Posted By Monique Dever On September 12, 2014

Patients like the convenience of mobile health but doctors are hesitant. Why?

The use of mobile technologies is exploding globally. Everyone seems to have a mobile phone or be using a computer with Wi-Fi. We all like the convenience of anytime, anywhere access. And now, Mobile Health, or mHealth as it is commonly referred to, is a top emerging trend in healthcare—but there’s an important debate going on.

Patients as well as healthcare organizations worry about how to use their mobile technology while ensuring HIPAA compliance (and rightly so). However, the federal government (via Meaningful Use standards for EHRs) has mandated that all patients must be able to access their select health information via the use of a secure patient portal. That means there is no choice but to embrace the technology. The only questions then become, how and when? We suggest your organization take some baby steps to learn how to benefit from mHealth technology.

First—what is mHealth?

  • A term used for the practice of medicine and public health supported by mobile devices. It’s commonly used in reference to operating mobile devices such as mobile phones, tablet computers, etc. for healthcare.
  • mHealth applications include the use of mobile devices for collecting community and clinical health data, delivery of healthcare information to practitioners, researchers and patients, and direct provision of care (via mobile telemedicine).
  • mHealth is part of increasing use of eHealth as by the use of an Electronic Health Record (EHR) software for healthcare.

So what is the debate?

  • Patients like the convenience and control that mobile technology provides. They want to be able quickly and easily communicate via electronic tools using the Internet.
  • Doctors, however, are resistant to their loss of control. In fact, 42 percent worry that mHealth makes patients too independent, according to a study by PWC, a leading international consulting firm. To read more of the study’s findings, visit:

How can your clinic benefit from mHealth?

  • Reduce no-shows by automatically sending periodic patient appointment reminders from your EHR (say, one week and a few days before the appointment).
  • Use the EHR patient portal to keep the patient informed and engaged, as defined by federal Meaningful Use standards. Reduce patient callbacks for normal lab results; send normal results via secure messaging. If results are normal, call patients to follow up. This reduces your staff workload—and “phone tag.”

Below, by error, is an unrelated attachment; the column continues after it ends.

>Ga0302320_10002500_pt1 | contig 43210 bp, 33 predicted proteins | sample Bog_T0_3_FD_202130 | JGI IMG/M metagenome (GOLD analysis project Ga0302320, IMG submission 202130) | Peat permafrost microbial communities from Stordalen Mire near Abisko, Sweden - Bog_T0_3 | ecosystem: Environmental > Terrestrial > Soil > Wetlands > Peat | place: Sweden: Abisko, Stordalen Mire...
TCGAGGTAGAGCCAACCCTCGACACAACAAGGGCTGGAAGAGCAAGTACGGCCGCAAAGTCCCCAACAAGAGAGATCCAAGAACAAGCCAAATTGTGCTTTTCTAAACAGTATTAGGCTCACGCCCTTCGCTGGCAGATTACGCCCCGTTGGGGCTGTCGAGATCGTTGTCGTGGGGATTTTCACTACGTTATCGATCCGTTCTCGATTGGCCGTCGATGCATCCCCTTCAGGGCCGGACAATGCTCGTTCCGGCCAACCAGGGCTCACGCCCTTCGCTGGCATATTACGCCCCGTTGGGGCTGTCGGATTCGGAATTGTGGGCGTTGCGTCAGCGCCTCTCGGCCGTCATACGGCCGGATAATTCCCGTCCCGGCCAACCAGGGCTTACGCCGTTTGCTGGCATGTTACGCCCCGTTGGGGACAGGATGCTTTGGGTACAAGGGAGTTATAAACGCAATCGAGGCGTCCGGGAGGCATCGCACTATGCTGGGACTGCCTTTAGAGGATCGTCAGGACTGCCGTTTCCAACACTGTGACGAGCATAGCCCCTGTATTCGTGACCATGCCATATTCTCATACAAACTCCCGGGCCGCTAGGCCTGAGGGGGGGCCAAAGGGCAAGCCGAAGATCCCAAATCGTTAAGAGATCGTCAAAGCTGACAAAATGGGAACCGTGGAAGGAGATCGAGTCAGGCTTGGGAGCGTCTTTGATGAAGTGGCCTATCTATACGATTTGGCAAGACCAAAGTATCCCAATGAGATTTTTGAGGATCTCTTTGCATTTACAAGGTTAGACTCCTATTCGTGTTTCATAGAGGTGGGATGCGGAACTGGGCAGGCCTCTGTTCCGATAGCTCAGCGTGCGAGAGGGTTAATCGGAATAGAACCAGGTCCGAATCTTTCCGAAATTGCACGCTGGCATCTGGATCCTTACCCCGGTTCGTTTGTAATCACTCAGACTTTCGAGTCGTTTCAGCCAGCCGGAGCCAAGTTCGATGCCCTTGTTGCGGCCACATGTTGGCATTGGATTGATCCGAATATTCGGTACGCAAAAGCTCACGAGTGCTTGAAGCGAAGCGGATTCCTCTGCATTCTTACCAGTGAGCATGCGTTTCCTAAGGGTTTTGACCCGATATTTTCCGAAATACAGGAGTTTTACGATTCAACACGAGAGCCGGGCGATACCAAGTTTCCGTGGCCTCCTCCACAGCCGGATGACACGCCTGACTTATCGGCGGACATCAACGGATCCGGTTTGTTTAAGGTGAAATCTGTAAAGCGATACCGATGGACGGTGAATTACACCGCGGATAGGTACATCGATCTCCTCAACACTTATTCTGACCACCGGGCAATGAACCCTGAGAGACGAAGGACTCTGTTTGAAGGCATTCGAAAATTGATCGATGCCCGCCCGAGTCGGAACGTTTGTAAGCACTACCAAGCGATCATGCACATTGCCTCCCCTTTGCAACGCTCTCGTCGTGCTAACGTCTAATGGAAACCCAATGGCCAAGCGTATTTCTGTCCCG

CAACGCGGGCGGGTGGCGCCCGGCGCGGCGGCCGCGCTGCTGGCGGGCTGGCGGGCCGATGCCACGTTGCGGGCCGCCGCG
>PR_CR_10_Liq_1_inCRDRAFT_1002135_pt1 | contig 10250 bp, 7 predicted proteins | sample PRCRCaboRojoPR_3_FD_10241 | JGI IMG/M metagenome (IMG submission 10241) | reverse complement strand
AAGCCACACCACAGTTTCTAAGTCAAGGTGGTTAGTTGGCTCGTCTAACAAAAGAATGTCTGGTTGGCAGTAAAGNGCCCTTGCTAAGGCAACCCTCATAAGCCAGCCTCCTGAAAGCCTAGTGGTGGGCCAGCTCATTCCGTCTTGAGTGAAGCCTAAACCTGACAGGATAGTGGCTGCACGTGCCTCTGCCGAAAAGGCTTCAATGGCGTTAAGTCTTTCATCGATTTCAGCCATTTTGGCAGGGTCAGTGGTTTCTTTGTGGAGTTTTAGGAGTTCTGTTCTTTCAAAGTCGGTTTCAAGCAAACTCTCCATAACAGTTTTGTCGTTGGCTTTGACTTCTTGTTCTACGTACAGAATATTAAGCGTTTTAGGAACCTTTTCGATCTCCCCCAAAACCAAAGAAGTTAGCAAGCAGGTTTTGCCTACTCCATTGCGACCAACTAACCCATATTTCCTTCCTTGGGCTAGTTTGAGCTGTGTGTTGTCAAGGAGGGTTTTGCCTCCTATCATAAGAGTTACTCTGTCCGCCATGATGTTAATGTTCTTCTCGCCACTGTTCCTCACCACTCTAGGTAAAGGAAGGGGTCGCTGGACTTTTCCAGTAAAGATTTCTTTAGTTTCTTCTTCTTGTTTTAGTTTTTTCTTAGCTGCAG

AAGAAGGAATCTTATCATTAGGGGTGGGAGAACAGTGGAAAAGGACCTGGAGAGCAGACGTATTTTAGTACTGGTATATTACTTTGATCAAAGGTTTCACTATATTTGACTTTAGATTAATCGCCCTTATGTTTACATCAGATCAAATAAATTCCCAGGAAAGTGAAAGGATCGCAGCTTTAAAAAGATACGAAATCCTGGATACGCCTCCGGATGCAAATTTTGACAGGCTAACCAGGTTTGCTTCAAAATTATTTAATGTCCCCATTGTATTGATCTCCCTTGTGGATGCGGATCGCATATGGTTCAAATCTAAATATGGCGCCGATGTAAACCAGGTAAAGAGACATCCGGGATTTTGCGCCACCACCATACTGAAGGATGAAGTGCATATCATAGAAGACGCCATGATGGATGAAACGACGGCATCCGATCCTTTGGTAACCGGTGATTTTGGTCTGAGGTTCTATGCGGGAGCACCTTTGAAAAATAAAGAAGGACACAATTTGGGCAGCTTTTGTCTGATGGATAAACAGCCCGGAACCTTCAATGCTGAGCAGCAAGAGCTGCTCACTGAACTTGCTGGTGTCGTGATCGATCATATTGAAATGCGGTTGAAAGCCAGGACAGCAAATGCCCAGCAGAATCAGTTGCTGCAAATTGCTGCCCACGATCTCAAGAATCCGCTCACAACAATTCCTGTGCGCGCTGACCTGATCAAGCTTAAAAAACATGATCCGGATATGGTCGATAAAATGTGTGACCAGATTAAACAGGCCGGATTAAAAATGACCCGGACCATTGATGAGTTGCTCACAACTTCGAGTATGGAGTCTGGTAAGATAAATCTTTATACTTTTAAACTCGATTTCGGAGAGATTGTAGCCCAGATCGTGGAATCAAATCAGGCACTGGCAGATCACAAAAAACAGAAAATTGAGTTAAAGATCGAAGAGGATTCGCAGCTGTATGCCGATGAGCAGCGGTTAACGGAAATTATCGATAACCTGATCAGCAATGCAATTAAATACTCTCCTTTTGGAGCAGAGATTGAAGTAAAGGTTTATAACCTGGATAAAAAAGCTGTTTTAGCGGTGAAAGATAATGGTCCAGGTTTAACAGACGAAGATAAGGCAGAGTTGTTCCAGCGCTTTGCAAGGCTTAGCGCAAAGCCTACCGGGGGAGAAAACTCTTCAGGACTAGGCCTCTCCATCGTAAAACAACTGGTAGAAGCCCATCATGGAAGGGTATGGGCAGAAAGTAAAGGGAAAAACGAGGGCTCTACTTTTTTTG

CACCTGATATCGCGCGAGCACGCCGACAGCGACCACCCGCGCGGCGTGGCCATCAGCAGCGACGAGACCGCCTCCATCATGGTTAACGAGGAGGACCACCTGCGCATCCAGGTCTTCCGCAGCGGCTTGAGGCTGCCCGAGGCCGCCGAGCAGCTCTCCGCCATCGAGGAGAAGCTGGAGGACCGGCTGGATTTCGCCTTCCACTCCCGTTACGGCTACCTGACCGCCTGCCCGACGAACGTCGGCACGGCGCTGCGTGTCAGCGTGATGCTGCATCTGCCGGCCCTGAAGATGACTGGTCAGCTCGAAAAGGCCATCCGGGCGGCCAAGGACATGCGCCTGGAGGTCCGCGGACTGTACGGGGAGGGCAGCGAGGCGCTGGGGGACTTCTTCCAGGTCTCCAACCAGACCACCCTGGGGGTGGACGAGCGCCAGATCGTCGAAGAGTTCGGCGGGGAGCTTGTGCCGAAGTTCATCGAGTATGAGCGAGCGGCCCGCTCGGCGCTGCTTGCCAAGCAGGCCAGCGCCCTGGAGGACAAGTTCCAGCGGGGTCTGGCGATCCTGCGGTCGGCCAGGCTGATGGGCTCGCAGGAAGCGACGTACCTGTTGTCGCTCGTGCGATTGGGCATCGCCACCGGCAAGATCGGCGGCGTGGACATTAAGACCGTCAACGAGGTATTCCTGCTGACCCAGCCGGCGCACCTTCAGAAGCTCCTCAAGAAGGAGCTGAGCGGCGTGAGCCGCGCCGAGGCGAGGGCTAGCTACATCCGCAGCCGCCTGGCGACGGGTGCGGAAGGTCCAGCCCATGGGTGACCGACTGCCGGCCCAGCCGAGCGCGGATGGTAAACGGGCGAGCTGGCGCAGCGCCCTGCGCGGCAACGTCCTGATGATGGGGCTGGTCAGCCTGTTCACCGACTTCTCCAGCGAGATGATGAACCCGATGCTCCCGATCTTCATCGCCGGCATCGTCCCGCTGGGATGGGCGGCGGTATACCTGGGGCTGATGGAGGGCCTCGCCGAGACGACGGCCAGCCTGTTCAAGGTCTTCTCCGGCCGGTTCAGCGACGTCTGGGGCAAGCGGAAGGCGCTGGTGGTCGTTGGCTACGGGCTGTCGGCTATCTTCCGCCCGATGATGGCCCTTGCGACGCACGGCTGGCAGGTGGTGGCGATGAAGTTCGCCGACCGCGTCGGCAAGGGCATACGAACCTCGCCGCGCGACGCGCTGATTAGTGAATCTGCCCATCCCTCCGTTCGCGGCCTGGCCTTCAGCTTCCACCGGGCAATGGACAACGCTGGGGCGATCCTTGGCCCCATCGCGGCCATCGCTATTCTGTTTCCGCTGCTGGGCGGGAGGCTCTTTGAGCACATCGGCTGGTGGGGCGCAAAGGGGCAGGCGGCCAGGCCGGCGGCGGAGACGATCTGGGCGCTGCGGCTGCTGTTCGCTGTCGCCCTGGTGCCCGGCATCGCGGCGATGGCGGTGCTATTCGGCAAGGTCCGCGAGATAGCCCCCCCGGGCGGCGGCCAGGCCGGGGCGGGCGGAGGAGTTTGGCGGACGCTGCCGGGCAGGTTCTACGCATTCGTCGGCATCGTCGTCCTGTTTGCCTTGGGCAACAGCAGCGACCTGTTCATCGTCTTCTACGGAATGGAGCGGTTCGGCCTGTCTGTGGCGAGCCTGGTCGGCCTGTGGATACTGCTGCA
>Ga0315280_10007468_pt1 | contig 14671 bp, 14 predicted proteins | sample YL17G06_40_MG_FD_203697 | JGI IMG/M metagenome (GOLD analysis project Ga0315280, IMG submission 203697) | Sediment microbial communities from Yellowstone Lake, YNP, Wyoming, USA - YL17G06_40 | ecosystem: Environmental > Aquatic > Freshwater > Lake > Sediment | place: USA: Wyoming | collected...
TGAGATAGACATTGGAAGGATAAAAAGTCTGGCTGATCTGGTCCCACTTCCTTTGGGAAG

• If you are a local health department, use mHealth to reach out to a targeted patient population(s) for specific communications—for example, to invite patients to come and get flu shots or Breast Cancer and Cervical Program (BCCP) exams or to conduct community health surveys.
  • This can be particularly appropriate if you serve a younger population, as you can engage them by securely and efficiently using built-in EHR capabilities for email, phone and text.

How can you take advantage of mHealth?

  • Don’t feel like you need to go all gung-ho with all kinds of mHealth initiatives. Take baby steps and experiment with implementing these technologies. Before you get started, work on developing appropriate organizational policies and procedures for the mHealth initiatives.
  • Learn how the federal government ensures that EHR vendors meet all privacy and security requirements.
  • Learn how your organization can achieve bottom-line benefits from mHealth while projecting a state-of-the-art, tech-savvy image.

Change is hard! But with mandates from the federal government and increased demand from patients, the environment is ripe for mHealth. And the benefits are clear. It’s time to investigate what this technology can do for your organization and then learn how to use it effectively and securely.


About Monique Dever

Monique integrates research and networking with her passion for health and well-being to provide important, up-to-date news, resources and current events to the public health communities. She is the Marketing Executive for Patagonia Health, an Electronic Health Records (EHR) software company focused on the public health sector.